[…]

Spelman expressed optimism that the panel would encourage smaller cities to enact the ordinance. He told one story about the Austin ordinance he helped pioneer. A woman who had taken on short-term loans came to the city with concerns about her contract, and the lender responded by reassigning her contract to a storefront in Buda, outside of Austin’s city limits. After the panel, Spelman said, officials from Buda contacted him to talk about enacting an ordinance.

“Of course, if they do that, [the company] will move it to Pflugerville or Cedar Park instead,” Spelman said. “But, I think there are a lot of other cities that will adopt similar ordinances. At some point, I think, we’ll have sufficient coverage over the entire state that the Legislature is going to have to adopt the same level of statute.”

Houston wasn’t among the cities at that panel discussion, as our city wanted to wait to see what the Lege would do before taking action on its own proposed regulations. Mayor Parker has been talking about bringing it up now that the Lege has failed again to do anything about the problem, and if she is re-elected I fully expect it to be on Council’s agenda. I think the cities are doing what they can, and in the absence of any leadership from the state it’s certainly better than nothing. But despite CM Spelman’s optimism, it really won’t be adequate coverage. I mean, something like 1.7 million people live in unincorporated Harris County alone, and nothing can be done where they live without the Legislature’s say so. I do hope that if enough cities do something that the Lege will eventually be forced to act, but as we saw last session that ain’t necessarily a good thing. I do believe that a good payday lending bill is possible – there is bipartisan and grassroots support for it – but it’s never easy to overcome a single-purpose and well-funded interest. Keeping pressure on all fronts is the best we can do for now.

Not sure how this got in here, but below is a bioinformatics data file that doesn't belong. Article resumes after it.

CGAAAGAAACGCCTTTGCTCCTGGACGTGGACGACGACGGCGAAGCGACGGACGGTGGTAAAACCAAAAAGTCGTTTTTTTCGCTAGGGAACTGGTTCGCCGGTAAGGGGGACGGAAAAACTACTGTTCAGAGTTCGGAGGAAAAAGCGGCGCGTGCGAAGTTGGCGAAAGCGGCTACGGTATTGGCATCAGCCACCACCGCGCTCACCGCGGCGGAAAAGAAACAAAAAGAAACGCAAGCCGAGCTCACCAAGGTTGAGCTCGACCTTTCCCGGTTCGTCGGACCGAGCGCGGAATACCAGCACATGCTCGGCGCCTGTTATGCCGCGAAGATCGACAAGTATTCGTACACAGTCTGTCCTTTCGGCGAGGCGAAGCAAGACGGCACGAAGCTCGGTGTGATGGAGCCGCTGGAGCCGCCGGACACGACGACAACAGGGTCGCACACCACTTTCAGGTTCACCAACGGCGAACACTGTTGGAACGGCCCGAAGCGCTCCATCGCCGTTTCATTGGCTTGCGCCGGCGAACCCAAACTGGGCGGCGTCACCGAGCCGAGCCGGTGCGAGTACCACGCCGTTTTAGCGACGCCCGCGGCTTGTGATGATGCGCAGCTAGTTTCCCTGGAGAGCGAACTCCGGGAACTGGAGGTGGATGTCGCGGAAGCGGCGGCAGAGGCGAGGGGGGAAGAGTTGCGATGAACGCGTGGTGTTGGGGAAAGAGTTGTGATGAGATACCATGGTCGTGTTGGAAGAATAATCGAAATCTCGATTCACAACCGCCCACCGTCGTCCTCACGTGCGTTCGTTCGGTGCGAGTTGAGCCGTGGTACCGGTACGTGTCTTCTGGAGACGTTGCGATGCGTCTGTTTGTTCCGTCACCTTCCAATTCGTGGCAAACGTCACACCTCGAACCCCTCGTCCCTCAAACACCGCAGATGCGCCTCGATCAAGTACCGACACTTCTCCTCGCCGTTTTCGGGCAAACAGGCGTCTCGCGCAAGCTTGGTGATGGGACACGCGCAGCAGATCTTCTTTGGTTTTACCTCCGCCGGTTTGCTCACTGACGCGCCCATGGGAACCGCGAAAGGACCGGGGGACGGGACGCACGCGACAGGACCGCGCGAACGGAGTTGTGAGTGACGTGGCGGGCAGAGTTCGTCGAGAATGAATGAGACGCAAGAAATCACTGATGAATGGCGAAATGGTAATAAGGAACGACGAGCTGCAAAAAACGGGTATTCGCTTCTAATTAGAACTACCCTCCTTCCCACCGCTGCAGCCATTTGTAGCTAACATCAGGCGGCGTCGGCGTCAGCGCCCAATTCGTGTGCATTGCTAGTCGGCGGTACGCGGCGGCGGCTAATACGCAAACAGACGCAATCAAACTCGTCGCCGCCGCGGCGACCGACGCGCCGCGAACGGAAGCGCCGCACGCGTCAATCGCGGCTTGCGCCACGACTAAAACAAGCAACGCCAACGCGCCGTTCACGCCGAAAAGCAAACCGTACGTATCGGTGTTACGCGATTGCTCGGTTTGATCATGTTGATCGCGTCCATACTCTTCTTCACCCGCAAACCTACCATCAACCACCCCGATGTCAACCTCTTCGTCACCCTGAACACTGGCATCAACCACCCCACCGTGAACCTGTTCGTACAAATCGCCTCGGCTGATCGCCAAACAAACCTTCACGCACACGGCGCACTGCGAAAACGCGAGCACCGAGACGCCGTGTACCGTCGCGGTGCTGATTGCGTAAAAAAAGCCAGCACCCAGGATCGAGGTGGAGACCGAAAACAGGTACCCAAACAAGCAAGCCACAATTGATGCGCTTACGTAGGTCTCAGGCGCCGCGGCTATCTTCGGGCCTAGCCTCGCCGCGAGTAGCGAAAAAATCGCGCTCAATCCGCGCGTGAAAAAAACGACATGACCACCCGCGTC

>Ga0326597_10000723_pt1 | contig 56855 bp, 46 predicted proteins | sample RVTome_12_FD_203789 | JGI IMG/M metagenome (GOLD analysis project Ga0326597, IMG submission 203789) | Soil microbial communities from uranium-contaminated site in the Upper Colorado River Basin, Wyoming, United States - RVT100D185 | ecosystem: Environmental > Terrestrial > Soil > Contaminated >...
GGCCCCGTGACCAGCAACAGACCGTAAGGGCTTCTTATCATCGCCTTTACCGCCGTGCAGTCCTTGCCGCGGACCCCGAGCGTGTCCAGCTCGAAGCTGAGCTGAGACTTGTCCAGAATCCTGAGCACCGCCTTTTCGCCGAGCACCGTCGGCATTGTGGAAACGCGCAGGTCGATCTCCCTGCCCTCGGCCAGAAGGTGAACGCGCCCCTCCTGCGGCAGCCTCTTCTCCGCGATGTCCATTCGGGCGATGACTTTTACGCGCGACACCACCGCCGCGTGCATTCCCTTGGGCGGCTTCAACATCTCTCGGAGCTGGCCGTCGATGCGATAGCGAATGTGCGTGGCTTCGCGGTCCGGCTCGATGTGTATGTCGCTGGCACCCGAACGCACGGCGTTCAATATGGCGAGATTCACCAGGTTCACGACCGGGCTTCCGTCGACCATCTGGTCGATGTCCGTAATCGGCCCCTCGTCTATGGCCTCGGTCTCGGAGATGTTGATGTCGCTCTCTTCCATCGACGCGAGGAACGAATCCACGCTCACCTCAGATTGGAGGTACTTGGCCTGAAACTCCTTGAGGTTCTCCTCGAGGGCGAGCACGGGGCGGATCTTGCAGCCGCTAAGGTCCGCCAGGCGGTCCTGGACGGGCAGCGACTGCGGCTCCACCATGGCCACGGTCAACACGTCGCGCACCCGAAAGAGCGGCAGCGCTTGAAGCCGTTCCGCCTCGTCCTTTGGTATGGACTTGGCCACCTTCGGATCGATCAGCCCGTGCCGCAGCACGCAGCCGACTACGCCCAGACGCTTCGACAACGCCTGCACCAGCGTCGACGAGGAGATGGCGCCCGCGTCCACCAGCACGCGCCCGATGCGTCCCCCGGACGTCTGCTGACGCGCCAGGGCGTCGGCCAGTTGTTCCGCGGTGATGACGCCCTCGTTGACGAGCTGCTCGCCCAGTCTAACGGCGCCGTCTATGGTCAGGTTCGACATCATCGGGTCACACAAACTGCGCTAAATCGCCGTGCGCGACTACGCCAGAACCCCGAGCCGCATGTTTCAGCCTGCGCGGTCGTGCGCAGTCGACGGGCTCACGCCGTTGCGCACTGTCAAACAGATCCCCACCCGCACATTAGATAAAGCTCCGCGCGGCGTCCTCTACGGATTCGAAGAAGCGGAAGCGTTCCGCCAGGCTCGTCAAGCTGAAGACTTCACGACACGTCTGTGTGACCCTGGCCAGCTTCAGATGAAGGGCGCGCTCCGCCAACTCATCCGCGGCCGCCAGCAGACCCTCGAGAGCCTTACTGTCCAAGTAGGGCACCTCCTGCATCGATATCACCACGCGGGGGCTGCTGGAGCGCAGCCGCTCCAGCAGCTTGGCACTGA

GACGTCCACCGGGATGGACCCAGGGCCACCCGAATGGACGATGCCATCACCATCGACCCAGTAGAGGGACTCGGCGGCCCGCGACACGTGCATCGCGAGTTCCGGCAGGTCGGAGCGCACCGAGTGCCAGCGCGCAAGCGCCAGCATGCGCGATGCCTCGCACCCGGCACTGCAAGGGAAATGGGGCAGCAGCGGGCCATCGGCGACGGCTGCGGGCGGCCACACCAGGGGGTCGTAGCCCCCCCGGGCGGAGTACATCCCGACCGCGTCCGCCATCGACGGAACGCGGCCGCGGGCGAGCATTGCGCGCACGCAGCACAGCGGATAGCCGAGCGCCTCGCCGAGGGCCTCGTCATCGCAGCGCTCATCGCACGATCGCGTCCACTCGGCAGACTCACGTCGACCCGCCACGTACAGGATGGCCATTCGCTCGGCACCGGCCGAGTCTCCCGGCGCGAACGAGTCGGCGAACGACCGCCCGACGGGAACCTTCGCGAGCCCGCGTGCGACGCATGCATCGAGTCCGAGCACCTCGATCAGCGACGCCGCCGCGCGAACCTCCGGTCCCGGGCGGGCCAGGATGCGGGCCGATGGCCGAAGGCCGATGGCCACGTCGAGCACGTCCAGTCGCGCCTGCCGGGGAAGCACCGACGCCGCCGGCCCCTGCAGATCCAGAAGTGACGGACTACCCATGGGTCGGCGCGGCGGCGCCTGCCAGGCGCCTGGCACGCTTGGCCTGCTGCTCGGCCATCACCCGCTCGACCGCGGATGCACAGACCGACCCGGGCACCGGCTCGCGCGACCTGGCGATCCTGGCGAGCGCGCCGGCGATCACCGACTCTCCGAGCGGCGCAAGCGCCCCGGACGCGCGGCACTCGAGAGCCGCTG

One thing Wal-Mart could be good for

They could wreak havoc on payday lenders.

Raj Date says that with modern data analysis banks could offer payday loans on much less extortionate terms. Felix Salmon retorts that banks don’t actually want to do business with poor people unless they can scrape them for high fees. Otherwise the costs of dealing with the accounts exceeds the profits to be made by having them as customers.

The solution to this problem, I think, would be for banking services to be performed by a firm that already has low-income clients and would have an interest in increasing its level of engagement with them even if the payday lending operation wasn’t profitable per se. In a word, you need Wal-Mart. A few years back, Wal-Mart started offering check-cashing services that were much cheaper than the prices charged by stand-alone check-cashing places. And it’s no surprise that this worked. If your whole business is cashing checks, then your check-cashing fees have to be high. But if check cashing is basically just another way to get people in the door of your store, then it makes business sense to offer attractive terms. Wal-Mart once applied for a banking license and was turned down so it can’t lend money. But if low-end retail chains were allowed to get bank charters, you could imagine one or more of them wanting to offer discount payday lending services for similar reasons—it’s a great way to get customers in the door at a time when you know they have money to spend.

The embedded link about Wal-Mart in the check cashing business is worth reading. For that and for the payday lending industry, having WalMart come in and crush the existing players with the force of low prices would be a good thing. Frankly, letting Wal-Mart have a banking license, which would immediately give access to basic checking and savings account services for millions of adults that don’t currently have them. That could have a major effect right here in Houston.

The Houston area is now the sixth-most unbanked major metropolitan statistical area in the country, as 11.9 percent, or 264,000 households in the region, do not have access to a bank account, according to the Federal Deposit Insurance Corp. About 8.2 percent of U.S. households are unbanked.